UWRF teaches harassment solutions
December 2, 2011
There are many questions surrounding the sex-abuse scandal that has plagued Penn State. Many of these questions focus on the means and timing of reporting the alleged abuses. While we may never know the answers to many of these questions, and can easily fall into the trap that it could never happen at a place like River Falls; Alice Reilly-Myklebust, the director of Student Health and Counseling Services, says this is a problem that affects our community, even though Penn State may be thousands of miles away.
She also made it very clear that even though UW-River Falls’ reported incidences are smaller than comparable universities, the first step is recognizing that there is a problem with sexual harassment and assault, and that there are resources available to students and staff on the campus of UWRF to help the victims get the help they need.
A new initiative in a joint effort with the Office of Student Rights and Responsibilities and Student Health and Counseling Services seeks to ensure that every incoming student is educated on what sexual harassment and assault is through the Step-Up program. It also informs students on what should be done if you think you have been sexually harassed and/or assaulted. The Step-Up program is a new challenge that encourages bystanders to intervene and help the victim. The initiative came as a result of a survey conducted last fall by Arizona State University in which most people responded that they “want to do the right thing, but they just don’t know how.” Since then, UWRF has increased the Step-Up training into areas such as orientation and for student employees to help students “see the problem and be the change.” Over 85 per- cent of UWRF students believe that it is their responsibility to intervene in a problematic situation, according to data conducted by the Step-Up initiative.
Thomas Pedersen, the assistant director in the Office of Student Rights and Responsibilities said that, “the goal every year is that every new student be given concrete information to know what to do and how to report it.” He went on to say that, “any allegation, we investigate; we can meet with the victim, the witness(es) and then with the alleged abuser.”
Even though the information is kept confidential and there are places, such as the counseling center to go on campus, Pedersen still has not seen as many people come forward, even with the increased education and attention that has been given. “We just don’t know, is it stopping or are people just not reporting? Either way, it doesn’t change the fact that it still happens,” said Pedersen. “And if we look at national surveys, sexual harassment happens every week.”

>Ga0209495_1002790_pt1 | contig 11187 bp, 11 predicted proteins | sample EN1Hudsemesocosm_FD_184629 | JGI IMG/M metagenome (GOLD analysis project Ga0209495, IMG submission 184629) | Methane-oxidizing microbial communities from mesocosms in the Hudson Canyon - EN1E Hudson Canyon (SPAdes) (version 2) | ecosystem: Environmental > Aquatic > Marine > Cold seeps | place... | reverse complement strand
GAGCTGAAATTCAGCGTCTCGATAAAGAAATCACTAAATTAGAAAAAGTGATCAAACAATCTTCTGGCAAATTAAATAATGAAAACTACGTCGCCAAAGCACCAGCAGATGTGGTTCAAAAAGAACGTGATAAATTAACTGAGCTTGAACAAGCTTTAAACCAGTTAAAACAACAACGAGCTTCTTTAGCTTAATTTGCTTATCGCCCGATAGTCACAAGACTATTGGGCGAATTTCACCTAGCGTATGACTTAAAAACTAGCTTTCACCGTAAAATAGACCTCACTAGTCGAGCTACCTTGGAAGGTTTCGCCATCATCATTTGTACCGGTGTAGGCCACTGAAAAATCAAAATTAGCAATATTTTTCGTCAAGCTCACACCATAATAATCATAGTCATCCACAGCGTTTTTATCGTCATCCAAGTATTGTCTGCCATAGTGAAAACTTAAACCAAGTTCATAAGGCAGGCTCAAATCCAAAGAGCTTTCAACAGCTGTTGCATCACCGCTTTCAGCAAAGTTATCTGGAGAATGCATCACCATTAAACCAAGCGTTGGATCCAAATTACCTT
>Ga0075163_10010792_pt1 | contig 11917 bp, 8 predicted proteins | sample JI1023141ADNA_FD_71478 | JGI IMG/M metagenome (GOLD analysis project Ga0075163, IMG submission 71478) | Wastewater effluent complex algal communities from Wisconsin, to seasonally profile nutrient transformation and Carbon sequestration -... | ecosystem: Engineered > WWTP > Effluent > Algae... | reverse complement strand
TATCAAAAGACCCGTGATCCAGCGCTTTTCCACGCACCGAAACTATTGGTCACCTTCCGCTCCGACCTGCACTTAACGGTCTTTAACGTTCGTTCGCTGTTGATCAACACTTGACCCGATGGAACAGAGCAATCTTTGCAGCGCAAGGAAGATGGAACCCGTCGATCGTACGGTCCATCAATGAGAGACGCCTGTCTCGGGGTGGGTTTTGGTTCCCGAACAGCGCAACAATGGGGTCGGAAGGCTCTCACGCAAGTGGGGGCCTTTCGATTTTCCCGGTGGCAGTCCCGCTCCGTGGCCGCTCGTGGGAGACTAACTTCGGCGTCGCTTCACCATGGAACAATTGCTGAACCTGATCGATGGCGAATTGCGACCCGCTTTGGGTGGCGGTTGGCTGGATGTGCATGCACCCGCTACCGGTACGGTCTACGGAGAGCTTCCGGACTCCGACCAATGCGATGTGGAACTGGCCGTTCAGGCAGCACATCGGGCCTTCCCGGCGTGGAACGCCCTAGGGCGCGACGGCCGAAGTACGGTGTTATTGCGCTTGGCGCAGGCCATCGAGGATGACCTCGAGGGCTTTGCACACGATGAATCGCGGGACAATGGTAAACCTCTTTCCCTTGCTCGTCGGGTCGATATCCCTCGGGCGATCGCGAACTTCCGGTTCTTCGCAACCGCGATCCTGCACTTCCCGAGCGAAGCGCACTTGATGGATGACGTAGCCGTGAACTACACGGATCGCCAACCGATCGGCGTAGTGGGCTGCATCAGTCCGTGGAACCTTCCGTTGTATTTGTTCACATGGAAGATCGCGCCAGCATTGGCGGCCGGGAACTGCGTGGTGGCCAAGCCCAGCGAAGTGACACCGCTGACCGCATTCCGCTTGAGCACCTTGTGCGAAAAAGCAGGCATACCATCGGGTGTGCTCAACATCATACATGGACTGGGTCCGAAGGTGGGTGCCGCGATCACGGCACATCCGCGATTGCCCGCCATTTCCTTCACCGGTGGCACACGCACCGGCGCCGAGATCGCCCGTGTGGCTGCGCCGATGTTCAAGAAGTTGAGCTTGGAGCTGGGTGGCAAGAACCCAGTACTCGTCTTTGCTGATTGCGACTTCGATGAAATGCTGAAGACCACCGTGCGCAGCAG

While reporting an incident is the right thing to do and the main reason why students intervene; in the wake of the Penn State scandal and any other incident that goes unreported, it can often be easy to accuse the witness and/or the victim and wonder how they could keep silent for so long. Pedersen noted that more often than not, incidents go unreported because most people simply do not want to get involved or get someone into trouble. However, both Pedersen and Reilly-Myklebust emphasized that the main reason these incidents are not reported is that more often than not, the alleged perpetrator is someone the victim knows. It is not, as the stereotype suggests, someone who would “jump out of the bushes” in a random act of violence. Since the victim could see the perpetrator on an everyday basis, there is often fear or retribution if something is said or done.
In the executive summary of the Campus Climate survey that was released in April 2010, out of the 2,290 respondents, which is comprised of undergraduates, graduate students, faculty, academic staff and classified staff, 169, or 7 percent, believed that they had been touched in a sexual manner that made them feel uncomfortable or fearful while at UWRF.
Transgender respondents, women, bisexual respondents, heterosexual respondents, and people with learning disabilities were more likely than other groups to believe that they had been sexually assaulted and most of the respondents who believed that they had been sexually assaulted were UWRF students (39 people), female (46 people), heterosexual (43 people), and white (45 people). The alleged perpetrators of the perceived sexual assaults against students were most often other students (26), strangers (9), acquaintances (8), or friends (8).
While these numbers are slightly lower than other comparable universities, Gretchen Link, a senior counselor at UWRF believes that the best way to stop sexual abuse is through the bond of the campus community. “There is strength in community and strength in groups that work together. By putting the victim first, they know something will be done,” said Link. “It is important to remind people of our values and culture and that there are healthy ways to intervene. You can call the police and have positive affects. This behavior will not be tolerated.”